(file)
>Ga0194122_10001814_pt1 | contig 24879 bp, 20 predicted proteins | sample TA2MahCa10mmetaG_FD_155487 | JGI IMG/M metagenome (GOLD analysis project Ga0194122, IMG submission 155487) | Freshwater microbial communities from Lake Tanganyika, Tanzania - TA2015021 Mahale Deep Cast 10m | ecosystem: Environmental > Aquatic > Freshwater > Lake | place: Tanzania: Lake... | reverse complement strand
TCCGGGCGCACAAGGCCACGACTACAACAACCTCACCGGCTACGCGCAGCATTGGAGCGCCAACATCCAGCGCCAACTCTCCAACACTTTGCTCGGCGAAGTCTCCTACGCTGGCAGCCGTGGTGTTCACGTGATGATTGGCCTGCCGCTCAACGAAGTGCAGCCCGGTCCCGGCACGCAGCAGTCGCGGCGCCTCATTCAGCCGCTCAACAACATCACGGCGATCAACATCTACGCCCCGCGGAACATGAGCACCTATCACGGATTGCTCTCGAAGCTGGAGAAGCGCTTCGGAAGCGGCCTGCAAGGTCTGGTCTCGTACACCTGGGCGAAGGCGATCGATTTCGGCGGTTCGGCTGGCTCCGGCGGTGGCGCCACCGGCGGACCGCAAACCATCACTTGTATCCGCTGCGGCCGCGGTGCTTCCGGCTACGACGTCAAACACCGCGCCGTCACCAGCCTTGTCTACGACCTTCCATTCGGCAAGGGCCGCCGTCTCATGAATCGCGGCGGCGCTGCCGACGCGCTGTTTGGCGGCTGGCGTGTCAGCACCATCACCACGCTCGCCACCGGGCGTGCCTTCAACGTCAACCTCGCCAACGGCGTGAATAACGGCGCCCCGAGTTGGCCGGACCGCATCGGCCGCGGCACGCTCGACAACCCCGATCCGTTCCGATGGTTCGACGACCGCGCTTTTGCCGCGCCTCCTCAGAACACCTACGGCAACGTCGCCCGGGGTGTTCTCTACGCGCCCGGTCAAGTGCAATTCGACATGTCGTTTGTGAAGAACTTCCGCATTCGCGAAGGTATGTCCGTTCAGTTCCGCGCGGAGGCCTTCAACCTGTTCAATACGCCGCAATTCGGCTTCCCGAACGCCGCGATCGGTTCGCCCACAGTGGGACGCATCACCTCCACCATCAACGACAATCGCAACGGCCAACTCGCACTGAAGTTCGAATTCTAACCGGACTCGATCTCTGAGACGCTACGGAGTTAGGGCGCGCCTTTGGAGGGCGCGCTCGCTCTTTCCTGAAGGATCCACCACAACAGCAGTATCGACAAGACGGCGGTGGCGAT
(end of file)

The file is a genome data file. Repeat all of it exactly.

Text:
>Ga0194122_10001814_pt1 | contig 24879 bp, 20 predicted proteins | sample TA2MahCa10mmetaG_FD_155487 | JGI IMG/M metagenome (GOLD analysis project Ga0194122, IMG submission 155487) | Freshwater microbial communities from Lake Tanganyika, Tanzania - TA2015021 Mahale Deep Cast 10m | ecosystem: Environmental > Aquatic > Freshwater > Lake | place: Tanzania: Lake... | reverse complement strand
TCCGGGCGCACAAGGCCACGACTACAACAACCTCACCGGCTACGCGCAGCATTGGAGCGCCAACATCCAGCGCCAACTCTCCAACACTTTGCTCGGCGAAGTCTCCTACGCTGGCAGCCGTGGTGTTCACGTGATGATTGGCCTGCCGCTCAACGAAGTGCAGCCCGGTCCCGGCACGCAGCAGTCGCGGCGCCTCATTCAGCCGCTCAACAACATCACGGCGATCAACATCTACGCCCCGCGGAACATGAGCACCTATCACGGATTGCTCTCGAAGCTGGAGAAGCGCTTCGGAAGCGGCCTGCAAGGTCTGGTCTCGTACACCTGGGCGAAGGCGATCGATTTCGGCGGTTCGGCTGGCTCCGGCGGTGGCGCCACCGGCGGACCGCAAACCATCACTTGTATCCGCTGCGGCCGCGGTGCTTCCGGCTACGACGTCAAACACCGCGCCGTCACCAGCCTTGTCTACGACCTTCCATTCGGCAAGGGCCGCCGTCTCATGAATCGCGGCGGCGCTGCCGACGCGCTGTTTGGCGGCTGGCGTGTCAGCACCATCACCACGCTCGCCACCGGGCGTGCCTTCAACGTCAACCTCGCCAACGGCGTGAATAACGGCGCCCCGAGTTGGCCGGACCGCATCGGCCGCGGCACGCTCGACAACCCCGATCCGTTCCGATGGTTCGACGACCGCGCTTTTGCCGCGCCTCCTCAGAACACCTACGGCAACGTCGCCCGGGGTGTTCTCTACGCGCCCGGTCAAGTGCAATTCGACATGTCGTTTGTGAAGAACTTCCGCATTCGCGAAGGTATGTCCGTTCAGTTCCGCGCGGAGGCCTTCAACCTGTTCAATACGCCGCAATTCGGCTTCCCGAACGCCGCGATCGGTTCGCCCACAGTGGGACGCATCACCTCCACCATCAACGACAATCGCAACGGCCAACTCGCACTGAAGTTCGAATTCTAACCGGACTCGATCTCTGAGACGCTACGGAGTTAGGGCGCGCCTTTGGAGGGCGCGCTCGCTCTTTCCTGAAGGATCCACCACAACAGCAGTATCGACAAGACGGCGGTGGCGAT